Apparently, many of us were told we had finished but did not meet the metric of a true finisher. What really was a true finisher? People were super upset with Spartan and sadly, I was one of them. How did they not plan for the weather? They moved our UB requirements back because of the weather that we all knew about and prepared for. They called the race, I never quit! I felt that I had done what I was told by the staff, told I finished my race by them, and went home with the medal I was told that I’d earned. I finished my race, right? Or did I just complain louder than others? Did I not let myself get rolled on or did I take something home I had not earned? Damn it. Was my “Perfect Delta” now completely ruined by this tainted piece?
I tuned in to the ORM Podcast the following week where Matt B. Davis interviewed Joe Di Stefano and Joe De Sena. I heard Joe Di talk and listened with an open mind. If you had not run 26.2 miles by the time the race was called, “could you feel good wearing that buckle?”. I already felt like crap about the entire debacle, but hearing that made up my mind. I had to “reset the karma” of the event. I calmly pulled the delta piece away from the others and then packed it up with the coveted belt buckle and finisher shirt I had left the venue with. I shipped it off to another athlete who did finish the race and who was preparing to head to China for his first Agoge. He crushed the course but received nothing from the staff in the kerfuffle that followed the race closure. The staff was overwhelmed and I understood that now. Their priority was our safety and getting everyone off course, in accordance with their plan, when the race was called. I was not proud of how I acted when my chip was cut. Too focused on the material achievement and not appreciating the moment I was in. I knew nothing about 26.2 mile requirements for an Ultra Beast, and was very attached to my final chance to earn that delta piece in 2016. My goal for the year was now unattainable and I had earned a DNF. Life is not always fair, but its no fun eating crow. Spartan has since worked out the details on the UB and given those who truly finished the opportunity to claim their swag.
The reality is that I had truly run “my own race” on the mountain in Tahoe that day. I was not an Ultra Beast finisher, but that was fine. I spent valuable time with the people I love that weekend. I got to meet Randy Moss, one of my favorite receivers of all time, enjoy the Spartan Race festival as a spectator for once, and then see my fiancé take 5th in her age group on her first ever Elite heat in the WC Beast. I got to run the UB with close friends and see the beautiful day turn into a winter wonderland. With two trekking poles swinging wildly, screaming knees and hip, I prayed and asked God to keep me safe and told him/her that “I see you”. I felt the snowflakes melt on my eyeballs as I ran with every fiber of my being down a snowy mountain like a madman. That was MY race and I won it. That is what this life is all about. For me, “You’ll know at the finish line” has new meaning. It is not about the medal you get there but the total experience you had during the event.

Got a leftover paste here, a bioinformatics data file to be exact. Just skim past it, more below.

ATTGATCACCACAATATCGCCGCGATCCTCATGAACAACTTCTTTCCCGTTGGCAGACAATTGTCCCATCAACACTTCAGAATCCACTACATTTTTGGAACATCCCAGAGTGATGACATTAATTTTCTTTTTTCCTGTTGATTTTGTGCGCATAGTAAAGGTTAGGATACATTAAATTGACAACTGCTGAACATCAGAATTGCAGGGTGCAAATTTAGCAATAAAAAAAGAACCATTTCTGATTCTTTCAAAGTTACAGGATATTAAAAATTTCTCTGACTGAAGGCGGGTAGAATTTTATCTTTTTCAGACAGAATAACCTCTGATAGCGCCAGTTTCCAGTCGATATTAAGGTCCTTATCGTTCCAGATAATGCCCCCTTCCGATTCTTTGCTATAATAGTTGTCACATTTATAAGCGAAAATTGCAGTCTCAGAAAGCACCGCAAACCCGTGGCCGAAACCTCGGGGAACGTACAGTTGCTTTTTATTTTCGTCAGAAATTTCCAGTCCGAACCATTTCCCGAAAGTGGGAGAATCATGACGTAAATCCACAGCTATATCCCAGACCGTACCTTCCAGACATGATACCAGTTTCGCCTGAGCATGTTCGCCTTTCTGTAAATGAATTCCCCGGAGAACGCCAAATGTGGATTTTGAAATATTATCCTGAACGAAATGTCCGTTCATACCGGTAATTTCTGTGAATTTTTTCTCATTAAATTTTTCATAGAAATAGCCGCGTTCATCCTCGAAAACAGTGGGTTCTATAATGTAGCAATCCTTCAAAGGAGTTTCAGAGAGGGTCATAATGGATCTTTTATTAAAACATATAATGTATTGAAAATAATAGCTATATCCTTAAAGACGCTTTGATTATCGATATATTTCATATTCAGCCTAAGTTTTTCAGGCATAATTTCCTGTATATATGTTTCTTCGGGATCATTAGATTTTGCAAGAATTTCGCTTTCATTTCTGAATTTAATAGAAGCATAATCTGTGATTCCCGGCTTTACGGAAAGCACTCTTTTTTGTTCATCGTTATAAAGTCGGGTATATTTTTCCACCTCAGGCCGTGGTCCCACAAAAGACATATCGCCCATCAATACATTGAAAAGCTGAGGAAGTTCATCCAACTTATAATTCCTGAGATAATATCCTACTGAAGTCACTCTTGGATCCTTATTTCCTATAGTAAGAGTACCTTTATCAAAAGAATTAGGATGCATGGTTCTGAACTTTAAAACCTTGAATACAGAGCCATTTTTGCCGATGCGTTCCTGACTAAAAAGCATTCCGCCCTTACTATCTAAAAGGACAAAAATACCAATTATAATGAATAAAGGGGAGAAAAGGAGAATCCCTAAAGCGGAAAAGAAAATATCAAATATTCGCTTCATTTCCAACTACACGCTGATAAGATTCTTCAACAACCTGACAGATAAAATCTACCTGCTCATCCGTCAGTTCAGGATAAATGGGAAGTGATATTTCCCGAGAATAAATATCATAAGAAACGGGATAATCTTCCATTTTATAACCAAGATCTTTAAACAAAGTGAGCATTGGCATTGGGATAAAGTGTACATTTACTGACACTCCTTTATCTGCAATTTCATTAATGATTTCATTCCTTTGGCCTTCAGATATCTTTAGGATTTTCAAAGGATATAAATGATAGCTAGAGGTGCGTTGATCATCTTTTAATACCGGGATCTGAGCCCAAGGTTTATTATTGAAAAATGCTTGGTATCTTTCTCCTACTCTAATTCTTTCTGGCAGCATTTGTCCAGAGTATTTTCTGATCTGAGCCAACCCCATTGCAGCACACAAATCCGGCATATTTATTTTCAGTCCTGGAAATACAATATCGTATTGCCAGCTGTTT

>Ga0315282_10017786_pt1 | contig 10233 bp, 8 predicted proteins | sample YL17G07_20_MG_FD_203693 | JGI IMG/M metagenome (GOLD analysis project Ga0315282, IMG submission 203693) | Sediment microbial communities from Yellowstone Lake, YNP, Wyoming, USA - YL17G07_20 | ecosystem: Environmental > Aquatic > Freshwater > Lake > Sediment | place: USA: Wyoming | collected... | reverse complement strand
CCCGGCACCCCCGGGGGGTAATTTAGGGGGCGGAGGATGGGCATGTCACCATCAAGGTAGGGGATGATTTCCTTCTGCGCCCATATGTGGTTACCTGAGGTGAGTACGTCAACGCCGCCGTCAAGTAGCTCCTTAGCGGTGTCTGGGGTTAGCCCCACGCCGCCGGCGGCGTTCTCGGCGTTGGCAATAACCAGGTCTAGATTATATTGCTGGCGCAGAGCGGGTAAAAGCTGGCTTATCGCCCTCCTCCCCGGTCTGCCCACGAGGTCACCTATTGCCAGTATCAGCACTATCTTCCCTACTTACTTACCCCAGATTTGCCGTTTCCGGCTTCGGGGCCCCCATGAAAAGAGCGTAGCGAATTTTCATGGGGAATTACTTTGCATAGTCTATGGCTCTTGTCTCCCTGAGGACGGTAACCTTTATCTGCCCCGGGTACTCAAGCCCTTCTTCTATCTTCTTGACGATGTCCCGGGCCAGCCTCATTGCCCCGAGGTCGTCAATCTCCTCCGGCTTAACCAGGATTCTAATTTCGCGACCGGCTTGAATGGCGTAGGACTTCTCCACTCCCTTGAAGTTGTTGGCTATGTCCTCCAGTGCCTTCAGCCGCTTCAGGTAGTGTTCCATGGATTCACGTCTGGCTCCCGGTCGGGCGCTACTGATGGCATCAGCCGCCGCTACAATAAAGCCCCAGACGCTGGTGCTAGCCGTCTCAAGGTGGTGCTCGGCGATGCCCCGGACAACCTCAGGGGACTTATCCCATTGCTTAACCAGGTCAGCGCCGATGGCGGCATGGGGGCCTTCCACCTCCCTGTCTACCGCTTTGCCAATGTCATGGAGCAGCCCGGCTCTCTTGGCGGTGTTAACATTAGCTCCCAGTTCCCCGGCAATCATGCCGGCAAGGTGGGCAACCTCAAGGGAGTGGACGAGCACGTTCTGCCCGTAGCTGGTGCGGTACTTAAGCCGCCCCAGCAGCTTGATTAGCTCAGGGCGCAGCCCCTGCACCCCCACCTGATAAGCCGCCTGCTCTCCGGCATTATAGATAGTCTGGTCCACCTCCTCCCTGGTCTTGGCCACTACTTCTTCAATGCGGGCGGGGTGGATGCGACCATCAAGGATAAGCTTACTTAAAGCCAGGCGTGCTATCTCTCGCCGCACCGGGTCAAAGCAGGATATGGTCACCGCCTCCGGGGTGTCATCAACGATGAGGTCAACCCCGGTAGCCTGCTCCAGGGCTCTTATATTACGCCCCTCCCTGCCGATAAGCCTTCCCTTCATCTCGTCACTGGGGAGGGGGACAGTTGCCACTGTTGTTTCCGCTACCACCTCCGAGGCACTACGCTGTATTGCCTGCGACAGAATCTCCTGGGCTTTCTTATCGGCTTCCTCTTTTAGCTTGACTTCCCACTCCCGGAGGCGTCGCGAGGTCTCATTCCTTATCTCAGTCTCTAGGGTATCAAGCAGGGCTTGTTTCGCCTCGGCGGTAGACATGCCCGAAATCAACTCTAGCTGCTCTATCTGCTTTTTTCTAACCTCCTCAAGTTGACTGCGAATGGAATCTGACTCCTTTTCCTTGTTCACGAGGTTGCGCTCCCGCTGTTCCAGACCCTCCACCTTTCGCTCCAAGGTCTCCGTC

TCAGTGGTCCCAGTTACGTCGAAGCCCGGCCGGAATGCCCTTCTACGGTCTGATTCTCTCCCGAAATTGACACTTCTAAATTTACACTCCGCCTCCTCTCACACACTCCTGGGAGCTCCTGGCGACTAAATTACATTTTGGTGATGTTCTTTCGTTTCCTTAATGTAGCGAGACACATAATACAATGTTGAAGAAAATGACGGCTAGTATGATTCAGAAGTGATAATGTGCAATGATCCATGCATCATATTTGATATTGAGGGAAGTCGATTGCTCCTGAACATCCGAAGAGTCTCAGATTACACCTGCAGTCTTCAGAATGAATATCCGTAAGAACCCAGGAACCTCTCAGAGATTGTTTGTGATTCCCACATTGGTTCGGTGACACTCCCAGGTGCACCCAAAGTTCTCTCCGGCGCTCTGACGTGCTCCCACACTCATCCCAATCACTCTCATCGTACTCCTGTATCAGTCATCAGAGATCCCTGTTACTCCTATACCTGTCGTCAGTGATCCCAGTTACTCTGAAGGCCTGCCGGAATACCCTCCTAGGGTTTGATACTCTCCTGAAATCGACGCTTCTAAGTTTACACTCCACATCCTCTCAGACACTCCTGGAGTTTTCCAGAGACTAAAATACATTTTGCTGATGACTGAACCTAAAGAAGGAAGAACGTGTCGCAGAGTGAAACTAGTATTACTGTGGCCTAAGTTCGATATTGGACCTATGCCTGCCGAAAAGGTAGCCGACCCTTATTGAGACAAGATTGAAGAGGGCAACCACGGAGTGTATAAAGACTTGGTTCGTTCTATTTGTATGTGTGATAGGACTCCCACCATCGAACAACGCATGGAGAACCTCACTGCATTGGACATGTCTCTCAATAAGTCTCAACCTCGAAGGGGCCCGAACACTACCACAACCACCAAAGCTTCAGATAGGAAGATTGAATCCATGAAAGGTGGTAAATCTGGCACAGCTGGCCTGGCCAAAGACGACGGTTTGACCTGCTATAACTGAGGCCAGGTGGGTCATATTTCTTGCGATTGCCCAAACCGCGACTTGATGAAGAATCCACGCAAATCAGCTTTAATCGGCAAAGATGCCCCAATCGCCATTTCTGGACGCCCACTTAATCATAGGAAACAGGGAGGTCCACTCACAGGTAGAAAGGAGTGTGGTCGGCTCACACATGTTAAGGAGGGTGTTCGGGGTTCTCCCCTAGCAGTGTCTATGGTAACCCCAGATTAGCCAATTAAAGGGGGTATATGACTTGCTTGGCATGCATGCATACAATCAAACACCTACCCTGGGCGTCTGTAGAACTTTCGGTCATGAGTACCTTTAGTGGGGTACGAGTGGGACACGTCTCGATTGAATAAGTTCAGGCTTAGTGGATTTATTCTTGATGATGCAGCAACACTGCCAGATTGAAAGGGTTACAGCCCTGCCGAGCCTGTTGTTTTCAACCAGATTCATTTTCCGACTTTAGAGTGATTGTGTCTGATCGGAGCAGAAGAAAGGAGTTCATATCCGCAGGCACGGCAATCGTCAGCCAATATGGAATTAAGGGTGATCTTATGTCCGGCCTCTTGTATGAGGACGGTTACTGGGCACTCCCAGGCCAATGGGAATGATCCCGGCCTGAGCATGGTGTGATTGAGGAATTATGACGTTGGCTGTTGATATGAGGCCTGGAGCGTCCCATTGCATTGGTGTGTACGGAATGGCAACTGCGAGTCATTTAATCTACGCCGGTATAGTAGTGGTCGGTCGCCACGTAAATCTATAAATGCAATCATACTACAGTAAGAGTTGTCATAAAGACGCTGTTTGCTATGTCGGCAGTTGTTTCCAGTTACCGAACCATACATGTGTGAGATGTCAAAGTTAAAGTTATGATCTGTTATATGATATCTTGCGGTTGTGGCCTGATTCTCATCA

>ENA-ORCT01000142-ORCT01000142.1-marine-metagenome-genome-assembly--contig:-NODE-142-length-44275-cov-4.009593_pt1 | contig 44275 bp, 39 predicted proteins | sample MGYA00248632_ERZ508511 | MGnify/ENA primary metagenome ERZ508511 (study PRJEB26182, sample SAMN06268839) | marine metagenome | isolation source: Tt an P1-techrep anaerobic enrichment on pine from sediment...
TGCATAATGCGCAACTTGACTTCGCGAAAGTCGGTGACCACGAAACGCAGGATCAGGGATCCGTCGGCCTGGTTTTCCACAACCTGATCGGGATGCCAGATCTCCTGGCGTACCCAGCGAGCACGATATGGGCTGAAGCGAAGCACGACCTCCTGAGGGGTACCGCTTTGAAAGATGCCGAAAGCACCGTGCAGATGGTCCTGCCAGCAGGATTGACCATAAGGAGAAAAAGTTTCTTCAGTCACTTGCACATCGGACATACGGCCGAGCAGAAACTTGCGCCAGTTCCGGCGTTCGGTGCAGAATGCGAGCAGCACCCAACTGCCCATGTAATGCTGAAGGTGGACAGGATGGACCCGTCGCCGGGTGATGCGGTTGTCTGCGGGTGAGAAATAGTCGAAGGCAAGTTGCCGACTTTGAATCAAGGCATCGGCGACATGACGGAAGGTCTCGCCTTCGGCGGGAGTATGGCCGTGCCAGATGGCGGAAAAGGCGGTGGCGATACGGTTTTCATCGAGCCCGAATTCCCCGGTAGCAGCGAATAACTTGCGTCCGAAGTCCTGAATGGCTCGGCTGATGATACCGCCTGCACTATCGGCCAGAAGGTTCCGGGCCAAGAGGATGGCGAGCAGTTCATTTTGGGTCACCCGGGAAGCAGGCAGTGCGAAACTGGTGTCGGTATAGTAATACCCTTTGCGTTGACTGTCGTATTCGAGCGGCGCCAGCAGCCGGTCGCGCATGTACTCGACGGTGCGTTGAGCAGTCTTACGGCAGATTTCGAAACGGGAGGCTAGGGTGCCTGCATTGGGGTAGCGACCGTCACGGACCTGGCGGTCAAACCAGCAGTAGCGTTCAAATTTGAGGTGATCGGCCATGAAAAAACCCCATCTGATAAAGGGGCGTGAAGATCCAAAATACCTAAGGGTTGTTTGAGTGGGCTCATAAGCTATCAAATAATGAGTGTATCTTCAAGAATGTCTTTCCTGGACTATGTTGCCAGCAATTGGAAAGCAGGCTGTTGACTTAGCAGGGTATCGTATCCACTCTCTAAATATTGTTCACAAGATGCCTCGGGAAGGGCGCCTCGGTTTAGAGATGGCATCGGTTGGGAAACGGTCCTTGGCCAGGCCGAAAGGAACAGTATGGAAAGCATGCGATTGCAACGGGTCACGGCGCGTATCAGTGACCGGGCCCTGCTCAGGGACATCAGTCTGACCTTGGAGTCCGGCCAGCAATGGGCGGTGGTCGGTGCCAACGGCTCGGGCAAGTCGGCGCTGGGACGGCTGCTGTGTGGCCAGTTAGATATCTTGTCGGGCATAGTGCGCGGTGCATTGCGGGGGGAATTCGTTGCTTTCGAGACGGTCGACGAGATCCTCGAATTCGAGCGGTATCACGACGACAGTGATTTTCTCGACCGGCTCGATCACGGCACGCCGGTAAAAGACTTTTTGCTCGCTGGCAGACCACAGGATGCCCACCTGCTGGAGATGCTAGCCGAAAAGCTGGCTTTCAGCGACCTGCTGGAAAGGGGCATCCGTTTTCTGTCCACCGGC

If we can learn to detach our emotions from the material achievements that we seek (be it cars, homes, money, medals, “Perfect Deltas”, or patches), and simply enjoy being “in the moment” and experiencing the journey, we can reach a new level of growth as individuals. Our sense of internal value and accomplishment should not be based on how many achievements we have hanging from our walls or how cool that shiny pyramid looks on our desk (even though I still really, really, want that pyramid on my desk one day). I will finish my “Perfect Delta” as soon as I can, but now the timing is of no matter. There is life to live first.
I empathize with the people who are bummed with how a few things have gone down lately at Tahoe and China, as I was one of them. Joe De Sena held a call for all Agoge finishers and Krypteia this weekend to formally announce their changes to the Agoge finisher metric and he gave a chance for those who feel they earned their finish to claim their swag on that event, as well. If you plan on doing this event in the future, you had better prepare and give your all when you get there. That may still not earn you an “official” finish!
Life, love and racing are rarely perfect in totality. Let’s grow together and focus on the positives. Spartan Race will continue to change many lives moving forward and I hope we can all continue to be models of that change. I will always try my best to be, that’s for sure.
If you ran the Ultra Beast in Tahoe but got pulled due to the weather, be proud of your accomplishment. If you finished the Agoge on the Great Wall, I’m jealous, and you’ll have those memories for the rest of your life. A delta piece does not define that experience or your journey as a whole.
My Agoge experience changed my life. Danielle and I are now training for our first Ironman, and I, for the big rowing expedition (more on that to come, stay tuned).
“Aspire to inspire” and choose to evolve.
(Sorry, I stole your phrase, Don)